Has the organization’s research gatekeeper explicitly approved any adjustments you propose to data collection that would depart from regular practices? Note that this explicit approval must be indicated in the organization’s letter of cooperation.
Is the organization agreeing to fully sponsor and supervise the target intervention within the scope of its standard operations? Note that this explicit approval must be indicated in the organization’s letter of cooperation.
People in treatment (or preparing to begin treatment) are more vulnerable than the general population so clinical researchers are encouraged to address research question(s) using data from clients who have completed treatment whenever possible. Another ethical alternative is to conduct secondary analysis on treatment records. When these options are not feasible, then recruiting current intervention/therapy clients into an interview or questionnaire study is generally approvable, as long as (a) the data collection activities will not interfere with treatment progress (this will be assessed by the IRB), (b) the researcher is not a trusted or authority figure to the clients, and (c) recruitment ensures voluntary research participation by meeting each of the criteria below:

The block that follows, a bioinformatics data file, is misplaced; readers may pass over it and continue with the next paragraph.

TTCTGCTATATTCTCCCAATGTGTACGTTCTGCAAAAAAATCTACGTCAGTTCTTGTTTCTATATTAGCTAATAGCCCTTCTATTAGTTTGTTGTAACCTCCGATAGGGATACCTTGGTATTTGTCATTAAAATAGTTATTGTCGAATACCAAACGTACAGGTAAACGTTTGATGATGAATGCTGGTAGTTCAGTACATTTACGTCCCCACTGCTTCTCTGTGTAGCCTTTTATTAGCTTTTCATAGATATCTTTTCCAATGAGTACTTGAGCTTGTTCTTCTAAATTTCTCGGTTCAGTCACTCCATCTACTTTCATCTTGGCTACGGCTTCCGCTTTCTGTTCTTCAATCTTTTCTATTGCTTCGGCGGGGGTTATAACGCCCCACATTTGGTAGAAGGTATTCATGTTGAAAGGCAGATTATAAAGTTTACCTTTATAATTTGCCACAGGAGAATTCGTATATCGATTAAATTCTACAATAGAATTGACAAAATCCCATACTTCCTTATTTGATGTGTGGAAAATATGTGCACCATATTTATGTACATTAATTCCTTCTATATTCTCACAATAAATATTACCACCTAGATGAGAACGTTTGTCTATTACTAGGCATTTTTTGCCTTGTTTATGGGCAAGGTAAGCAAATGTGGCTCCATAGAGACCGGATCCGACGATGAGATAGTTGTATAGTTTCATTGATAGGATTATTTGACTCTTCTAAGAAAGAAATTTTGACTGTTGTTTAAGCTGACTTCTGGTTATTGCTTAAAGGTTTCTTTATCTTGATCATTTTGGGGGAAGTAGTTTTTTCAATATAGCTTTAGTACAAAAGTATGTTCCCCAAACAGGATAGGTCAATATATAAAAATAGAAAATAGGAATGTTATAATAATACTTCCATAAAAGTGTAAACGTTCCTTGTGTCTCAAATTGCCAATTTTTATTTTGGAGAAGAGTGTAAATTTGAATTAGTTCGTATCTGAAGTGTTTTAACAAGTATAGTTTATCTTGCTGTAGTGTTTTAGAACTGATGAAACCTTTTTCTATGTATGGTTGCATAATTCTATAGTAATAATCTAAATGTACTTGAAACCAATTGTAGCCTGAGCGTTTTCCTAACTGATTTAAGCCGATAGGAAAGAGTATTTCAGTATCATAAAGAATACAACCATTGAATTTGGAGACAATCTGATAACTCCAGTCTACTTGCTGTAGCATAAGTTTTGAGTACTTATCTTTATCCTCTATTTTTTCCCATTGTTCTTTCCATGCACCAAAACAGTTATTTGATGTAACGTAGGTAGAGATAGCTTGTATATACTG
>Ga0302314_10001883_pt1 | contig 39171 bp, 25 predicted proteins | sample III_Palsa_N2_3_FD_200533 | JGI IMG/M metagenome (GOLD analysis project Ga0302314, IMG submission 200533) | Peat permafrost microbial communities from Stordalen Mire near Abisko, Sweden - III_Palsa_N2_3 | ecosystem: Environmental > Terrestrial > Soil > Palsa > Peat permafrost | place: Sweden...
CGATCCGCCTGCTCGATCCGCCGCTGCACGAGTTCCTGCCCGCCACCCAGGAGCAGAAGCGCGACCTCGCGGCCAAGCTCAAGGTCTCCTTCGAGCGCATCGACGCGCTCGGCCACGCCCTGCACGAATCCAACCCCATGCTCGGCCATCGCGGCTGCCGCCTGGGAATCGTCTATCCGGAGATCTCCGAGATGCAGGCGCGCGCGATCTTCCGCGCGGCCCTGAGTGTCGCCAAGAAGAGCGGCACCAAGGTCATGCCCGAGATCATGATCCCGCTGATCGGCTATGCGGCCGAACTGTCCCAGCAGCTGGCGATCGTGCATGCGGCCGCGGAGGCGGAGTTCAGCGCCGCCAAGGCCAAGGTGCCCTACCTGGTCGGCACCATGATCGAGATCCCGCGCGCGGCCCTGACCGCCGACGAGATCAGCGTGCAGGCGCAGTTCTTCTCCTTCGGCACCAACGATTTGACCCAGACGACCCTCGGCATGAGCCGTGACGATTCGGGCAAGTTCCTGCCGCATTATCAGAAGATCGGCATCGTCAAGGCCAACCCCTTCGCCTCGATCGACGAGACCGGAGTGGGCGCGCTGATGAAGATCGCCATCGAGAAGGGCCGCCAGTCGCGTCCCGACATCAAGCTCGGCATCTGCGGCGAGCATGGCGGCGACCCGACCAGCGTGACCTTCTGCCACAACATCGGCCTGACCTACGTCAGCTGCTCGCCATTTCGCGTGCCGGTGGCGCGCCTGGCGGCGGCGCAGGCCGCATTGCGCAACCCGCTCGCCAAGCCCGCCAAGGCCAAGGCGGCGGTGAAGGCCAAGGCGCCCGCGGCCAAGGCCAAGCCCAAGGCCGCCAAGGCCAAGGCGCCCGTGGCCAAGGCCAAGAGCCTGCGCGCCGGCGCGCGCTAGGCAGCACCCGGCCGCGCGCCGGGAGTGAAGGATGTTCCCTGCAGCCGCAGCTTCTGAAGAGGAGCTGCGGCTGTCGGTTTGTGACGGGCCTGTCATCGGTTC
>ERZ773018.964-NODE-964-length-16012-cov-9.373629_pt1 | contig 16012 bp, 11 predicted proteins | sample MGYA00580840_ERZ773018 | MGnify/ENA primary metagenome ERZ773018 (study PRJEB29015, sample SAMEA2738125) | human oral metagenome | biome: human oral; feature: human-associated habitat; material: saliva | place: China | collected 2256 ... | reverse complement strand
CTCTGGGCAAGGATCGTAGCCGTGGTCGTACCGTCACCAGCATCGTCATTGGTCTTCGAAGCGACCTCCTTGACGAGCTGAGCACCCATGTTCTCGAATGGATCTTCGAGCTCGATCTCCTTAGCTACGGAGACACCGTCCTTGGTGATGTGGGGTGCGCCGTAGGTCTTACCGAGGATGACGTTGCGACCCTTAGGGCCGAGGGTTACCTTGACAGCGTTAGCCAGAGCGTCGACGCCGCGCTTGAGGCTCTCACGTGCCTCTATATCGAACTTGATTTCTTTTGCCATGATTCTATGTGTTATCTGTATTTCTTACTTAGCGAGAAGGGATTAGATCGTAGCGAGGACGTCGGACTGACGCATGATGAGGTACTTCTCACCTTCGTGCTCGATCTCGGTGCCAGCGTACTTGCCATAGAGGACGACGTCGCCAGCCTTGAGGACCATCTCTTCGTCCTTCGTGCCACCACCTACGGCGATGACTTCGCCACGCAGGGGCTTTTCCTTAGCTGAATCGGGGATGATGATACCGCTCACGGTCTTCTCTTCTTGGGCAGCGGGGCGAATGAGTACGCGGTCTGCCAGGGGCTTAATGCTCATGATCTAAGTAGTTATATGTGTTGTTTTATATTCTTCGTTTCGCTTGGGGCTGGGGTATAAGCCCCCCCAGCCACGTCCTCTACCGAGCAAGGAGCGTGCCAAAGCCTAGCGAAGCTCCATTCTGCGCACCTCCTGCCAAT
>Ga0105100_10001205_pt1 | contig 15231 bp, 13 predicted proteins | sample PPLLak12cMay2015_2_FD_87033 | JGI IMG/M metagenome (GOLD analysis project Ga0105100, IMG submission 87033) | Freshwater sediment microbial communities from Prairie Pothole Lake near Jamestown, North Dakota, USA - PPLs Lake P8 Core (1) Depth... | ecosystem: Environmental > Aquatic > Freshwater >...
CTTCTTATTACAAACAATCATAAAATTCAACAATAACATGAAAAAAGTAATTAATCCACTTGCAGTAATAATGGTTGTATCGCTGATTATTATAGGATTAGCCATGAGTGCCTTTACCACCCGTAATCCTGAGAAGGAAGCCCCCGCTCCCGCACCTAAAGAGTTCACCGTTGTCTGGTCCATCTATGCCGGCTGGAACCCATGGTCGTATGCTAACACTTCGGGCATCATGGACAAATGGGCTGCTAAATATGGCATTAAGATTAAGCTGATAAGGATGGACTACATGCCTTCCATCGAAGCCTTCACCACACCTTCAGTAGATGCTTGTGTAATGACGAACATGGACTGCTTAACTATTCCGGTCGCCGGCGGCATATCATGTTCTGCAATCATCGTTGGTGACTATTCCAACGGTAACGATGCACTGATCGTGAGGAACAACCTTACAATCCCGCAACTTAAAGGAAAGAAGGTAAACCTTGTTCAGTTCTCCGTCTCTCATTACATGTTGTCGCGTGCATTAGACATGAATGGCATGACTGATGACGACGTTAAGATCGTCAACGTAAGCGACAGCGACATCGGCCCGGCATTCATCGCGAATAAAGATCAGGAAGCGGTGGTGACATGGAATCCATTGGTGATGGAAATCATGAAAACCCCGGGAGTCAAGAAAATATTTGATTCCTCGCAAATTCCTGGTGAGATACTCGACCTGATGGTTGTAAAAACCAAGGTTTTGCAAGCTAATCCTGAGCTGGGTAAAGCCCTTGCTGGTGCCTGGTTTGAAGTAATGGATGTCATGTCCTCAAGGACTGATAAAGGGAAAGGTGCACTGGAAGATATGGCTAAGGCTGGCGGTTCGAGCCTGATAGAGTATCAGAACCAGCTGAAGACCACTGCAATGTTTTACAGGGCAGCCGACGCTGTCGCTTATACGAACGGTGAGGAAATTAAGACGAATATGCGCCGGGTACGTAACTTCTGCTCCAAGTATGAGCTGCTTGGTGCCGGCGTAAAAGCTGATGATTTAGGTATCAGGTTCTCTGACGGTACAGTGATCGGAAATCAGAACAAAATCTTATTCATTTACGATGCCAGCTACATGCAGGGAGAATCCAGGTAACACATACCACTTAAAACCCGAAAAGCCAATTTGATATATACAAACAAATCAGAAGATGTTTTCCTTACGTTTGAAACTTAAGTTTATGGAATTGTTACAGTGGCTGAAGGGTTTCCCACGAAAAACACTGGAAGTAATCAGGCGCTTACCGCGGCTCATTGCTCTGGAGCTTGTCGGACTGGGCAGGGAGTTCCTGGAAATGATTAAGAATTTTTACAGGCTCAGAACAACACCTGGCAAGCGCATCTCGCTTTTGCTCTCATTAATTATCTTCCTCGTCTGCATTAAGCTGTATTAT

The site’s signed approval documentation is not required at the time the IRB application is submitted; a conditional IRB approval can be issued without the signed letter (and then the final IRB approval will be issued when the site’s approval documentation is received by the IRB). Prior to having the site agreement signed, we recommend having the IRB review a draft of the site agreement during the preliminary ethics review (during the URR phase). The option to obtain conditional approval is helpful when the site prefers that IRB review occur prior to their signing of the letter of cooperation. Students are encouraged to confer with the site early in the proposal development process to learn about the site’s research policies and preferences. However, it is generally not a good idea to ask them to actually sign a letter until the recruitment and data collection procedures have been finalized.